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Gender roles in German culture are constituted by the society. Brady, Crawford &Wiliarty (1999) established that there are no tasks beyond the biologically given roles of childbirth and breast feeding that require a woman rather than a man. Brady, Crawford &Wiliarty further continued to say that “gender roles in Germany clearly delineate a gendered division of labor were women are seen by society as embodying the primary role of a caregiver, a role that is largely supported by legal codes and legislation” (p. 237). Whether gender equality should prevail in Germany society is rather unclear given because of the ambiguous laws regarding that issue. Brady, Crawford &Wiliarty (1999) also said that the socially implicit understanding of woman’s role and their welfare citizenship rights is that of carrying out reproductive labor, which is non paid labor of childbearing and care taking (p. 237). On the other hand men are assumed to be the employed breadwinners. These gender role distinctions are most evident in three basic sets of codified norms which include: family rights, motherhood protection and female employment.

Colvin & Davies (2008) commented that men were reduced by the controlling gender roles regime to a passive female role and hence they lost all sense of their gender identity. They further said that despite gains for women at the level of policy and ideology, women are still oppressed by an ongoing patriarchal system in the gender roles. Colvin & Davies (2008) further says that “although the concern in of feminist theory has largely been with the position of women within a system that privileges men as a group, these stories revel the dynamics of gender in a way that makes  masculinity visible and thus causes significant problems to the position of men” (p. 211). They further established that in the years following the Nazi regimeconstructions of women as losers under Germany unification formed the basis of both media and scholarly representations of women and gender and this view is only nowadays receiving proper critical examination (p. 210).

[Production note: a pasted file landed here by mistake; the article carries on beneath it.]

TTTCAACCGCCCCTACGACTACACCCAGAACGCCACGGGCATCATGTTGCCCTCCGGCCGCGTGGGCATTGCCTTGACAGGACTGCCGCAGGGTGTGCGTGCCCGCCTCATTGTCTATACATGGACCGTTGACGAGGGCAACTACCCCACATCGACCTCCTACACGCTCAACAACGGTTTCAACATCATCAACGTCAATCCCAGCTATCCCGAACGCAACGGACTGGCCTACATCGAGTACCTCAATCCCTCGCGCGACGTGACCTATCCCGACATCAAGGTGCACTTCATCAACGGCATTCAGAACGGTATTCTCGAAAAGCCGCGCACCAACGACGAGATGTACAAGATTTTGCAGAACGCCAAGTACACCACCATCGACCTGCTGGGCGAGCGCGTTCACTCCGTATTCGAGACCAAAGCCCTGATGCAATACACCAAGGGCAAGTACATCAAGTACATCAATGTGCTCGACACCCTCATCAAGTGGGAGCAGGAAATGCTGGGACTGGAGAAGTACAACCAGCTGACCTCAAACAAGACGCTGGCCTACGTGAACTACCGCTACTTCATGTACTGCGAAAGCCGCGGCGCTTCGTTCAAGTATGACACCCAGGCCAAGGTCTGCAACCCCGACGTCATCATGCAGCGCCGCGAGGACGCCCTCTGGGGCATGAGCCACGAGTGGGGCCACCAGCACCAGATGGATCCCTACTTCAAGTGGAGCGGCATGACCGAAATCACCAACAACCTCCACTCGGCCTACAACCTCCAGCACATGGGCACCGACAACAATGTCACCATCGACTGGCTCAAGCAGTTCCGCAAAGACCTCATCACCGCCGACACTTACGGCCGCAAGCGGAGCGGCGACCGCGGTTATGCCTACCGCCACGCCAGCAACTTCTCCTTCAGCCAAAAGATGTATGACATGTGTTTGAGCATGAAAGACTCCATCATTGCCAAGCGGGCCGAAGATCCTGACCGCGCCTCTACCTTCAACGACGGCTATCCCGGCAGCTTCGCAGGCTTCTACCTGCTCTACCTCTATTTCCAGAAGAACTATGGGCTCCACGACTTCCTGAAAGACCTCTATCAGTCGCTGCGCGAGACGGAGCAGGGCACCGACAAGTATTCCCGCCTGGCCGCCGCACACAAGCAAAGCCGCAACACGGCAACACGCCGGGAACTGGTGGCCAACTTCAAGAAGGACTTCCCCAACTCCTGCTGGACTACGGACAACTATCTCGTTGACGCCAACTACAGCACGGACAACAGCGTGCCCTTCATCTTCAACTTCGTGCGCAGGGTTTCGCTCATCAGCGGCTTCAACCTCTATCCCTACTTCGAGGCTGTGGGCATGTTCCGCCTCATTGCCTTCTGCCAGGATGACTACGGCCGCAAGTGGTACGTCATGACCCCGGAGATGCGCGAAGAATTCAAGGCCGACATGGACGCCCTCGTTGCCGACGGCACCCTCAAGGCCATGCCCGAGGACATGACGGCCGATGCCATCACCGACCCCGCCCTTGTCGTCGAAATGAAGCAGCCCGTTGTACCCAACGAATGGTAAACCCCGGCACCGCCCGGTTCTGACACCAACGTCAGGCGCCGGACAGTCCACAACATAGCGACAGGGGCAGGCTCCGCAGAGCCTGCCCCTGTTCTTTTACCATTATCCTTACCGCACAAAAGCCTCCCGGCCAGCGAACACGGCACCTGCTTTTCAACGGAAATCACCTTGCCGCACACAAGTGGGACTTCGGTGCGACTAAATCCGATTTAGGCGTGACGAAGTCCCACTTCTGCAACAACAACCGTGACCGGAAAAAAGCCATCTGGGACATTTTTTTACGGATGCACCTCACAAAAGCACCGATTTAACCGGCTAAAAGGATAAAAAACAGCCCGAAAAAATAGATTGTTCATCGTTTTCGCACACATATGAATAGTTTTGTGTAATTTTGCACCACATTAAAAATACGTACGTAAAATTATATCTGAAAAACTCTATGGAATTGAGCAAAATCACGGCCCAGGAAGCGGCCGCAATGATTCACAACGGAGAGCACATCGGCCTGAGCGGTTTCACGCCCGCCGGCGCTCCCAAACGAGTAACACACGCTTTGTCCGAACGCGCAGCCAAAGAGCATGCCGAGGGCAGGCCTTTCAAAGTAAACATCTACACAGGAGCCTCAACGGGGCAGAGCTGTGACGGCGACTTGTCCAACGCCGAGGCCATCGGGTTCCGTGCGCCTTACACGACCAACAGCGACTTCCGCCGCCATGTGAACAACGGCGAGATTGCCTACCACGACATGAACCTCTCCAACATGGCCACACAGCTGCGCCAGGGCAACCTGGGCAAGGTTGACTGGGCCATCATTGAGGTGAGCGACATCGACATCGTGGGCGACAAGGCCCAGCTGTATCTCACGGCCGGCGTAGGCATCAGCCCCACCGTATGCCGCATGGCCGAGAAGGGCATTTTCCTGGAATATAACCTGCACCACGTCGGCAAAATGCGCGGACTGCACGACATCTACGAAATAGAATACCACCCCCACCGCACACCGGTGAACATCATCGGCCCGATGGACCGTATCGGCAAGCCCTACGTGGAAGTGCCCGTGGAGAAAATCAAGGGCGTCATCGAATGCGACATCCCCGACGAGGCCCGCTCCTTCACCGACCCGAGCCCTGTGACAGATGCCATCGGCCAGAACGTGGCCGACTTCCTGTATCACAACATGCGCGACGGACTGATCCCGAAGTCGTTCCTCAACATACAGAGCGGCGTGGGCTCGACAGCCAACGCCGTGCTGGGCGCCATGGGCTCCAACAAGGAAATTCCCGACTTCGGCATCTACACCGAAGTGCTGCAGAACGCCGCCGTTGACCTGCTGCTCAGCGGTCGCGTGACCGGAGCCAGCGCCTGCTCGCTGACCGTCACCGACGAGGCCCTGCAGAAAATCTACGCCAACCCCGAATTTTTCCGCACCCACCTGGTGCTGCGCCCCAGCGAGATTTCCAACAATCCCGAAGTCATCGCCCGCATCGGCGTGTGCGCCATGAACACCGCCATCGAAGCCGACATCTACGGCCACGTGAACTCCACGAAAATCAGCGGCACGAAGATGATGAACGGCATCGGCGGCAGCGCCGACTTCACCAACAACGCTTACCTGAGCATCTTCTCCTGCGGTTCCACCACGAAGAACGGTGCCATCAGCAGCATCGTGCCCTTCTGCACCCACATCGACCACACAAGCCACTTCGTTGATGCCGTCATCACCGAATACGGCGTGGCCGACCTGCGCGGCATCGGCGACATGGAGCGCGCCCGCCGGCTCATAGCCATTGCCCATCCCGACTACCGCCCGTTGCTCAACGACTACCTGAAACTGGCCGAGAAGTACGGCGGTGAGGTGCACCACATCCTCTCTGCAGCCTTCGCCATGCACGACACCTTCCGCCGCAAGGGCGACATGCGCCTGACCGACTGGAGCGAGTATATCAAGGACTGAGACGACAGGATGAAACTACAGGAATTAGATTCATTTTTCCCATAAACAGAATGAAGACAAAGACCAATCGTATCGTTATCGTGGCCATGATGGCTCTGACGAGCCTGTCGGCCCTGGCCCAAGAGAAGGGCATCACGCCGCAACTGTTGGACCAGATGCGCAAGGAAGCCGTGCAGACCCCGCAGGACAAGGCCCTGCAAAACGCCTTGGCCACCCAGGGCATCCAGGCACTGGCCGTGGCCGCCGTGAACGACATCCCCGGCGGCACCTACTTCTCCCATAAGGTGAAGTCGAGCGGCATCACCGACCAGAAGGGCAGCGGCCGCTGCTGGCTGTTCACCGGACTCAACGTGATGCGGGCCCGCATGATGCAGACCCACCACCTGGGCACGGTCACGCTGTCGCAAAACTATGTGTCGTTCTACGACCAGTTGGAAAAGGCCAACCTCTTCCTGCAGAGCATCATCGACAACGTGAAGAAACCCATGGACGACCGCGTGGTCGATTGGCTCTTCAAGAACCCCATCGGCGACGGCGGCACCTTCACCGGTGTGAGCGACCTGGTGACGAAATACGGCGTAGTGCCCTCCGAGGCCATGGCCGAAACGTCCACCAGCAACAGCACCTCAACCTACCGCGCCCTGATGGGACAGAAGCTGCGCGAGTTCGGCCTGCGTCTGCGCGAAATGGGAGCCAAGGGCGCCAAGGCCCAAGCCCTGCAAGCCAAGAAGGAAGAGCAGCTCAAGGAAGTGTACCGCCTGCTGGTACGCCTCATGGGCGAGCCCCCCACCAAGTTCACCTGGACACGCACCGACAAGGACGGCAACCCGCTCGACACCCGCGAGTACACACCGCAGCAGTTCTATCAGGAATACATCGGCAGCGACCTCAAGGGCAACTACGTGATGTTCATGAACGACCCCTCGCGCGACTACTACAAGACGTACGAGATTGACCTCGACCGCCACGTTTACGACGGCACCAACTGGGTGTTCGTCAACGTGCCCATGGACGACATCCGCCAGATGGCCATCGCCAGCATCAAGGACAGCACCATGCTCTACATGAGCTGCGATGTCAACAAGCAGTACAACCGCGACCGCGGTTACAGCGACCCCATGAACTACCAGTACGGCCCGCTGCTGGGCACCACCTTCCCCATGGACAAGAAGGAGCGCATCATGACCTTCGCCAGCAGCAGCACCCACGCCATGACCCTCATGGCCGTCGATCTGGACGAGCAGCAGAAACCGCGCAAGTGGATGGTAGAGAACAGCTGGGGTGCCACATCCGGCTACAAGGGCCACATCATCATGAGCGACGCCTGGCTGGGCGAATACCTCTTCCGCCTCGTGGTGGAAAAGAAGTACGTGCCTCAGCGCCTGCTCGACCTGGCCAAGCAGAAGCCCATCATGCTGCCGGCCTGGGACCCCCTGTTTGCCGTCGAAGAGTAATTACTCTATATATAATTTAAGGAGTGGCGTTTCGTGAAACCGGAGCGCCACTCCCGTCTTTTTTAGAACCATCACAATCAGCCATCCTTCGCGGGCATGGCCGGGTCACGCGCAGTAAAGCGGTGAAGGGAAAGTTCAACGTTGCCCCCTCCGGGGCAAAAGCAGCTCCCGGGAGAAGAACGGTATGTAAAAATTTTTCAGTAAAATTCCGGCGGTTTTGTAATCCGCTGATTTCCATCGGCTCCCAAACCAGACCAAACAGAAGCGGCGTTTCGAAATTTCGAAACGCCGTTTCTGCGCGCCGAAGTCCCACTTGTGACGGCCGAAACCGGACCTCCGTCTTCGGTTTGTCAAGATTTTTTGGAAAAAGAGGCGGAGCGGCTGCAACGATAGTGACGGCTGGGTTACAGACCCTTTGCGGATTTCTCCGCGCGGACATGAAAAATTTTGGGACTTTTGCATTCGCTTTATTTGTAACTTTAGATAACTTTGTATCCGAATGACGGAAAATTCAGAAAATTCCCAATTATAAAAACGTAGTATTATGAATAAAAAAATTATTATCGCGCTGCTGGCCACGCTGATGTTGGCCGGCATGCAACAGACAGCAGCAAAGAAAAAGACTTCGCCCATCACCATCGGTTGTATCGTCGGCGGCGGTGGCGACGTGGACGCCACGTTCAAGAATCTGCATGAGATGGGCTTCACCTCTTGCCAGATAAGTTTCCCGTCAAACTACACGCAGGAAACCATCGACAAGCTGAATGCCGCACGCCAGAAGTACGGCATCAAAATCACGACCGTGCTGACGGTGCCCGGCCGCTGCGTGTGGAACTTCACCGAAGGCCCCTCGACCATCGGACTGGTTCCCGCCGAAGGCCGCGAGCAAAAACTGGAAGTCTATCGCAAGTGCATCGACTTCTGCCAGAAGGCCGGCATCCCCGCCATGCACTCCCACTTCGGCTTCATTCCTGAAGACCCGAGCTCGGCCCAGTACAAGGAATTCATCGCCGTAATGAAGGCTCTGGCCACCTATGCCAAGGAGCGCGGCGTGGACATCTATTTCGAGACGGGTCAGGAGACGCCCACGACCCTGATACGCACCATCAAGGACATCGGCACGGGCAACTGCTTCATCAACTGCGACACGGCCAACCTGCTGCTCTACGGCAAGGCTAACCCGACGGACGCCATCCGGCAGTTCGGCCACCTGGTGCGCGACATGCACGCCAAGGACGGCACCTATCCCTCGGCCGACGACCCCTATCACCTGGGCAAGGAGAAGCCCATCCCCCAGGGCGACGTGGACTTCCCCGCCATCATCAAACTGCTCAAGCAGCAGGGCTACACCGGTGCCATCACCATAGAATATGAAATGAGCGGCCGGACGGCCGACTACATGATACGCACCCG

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Family organization

Family organization in the Germany Culture has evolved to level were it resembles the dominant culture of imperial Germany despite the superficial differences which may arise from one region to another. According to Evans & Lee (1981) family in the Germany culture should be as cohesive and unified as possible in its outlook on life. They further outlined that family should be bound by the same values and modes of behavior. Bernstein (2004) on the other hand illustrated that it should be possible to find a pluralization of family forms which is in addition to the traditional form of parents and their children.

Pluralization of family also means that the culture has continually changing combinations of one parent and changing partners, same sex couples and single parent fathers or mothers (Bernstein, 2004). Bernstein therefore noted that Germans culturally have attached great importance to the family organization which has also played a significant role to the analysis of German culture (2004). It is therefore important and worth noting that cultural altitudes and beliefs in German have been shaped by the educational system, gender roles and family organization.

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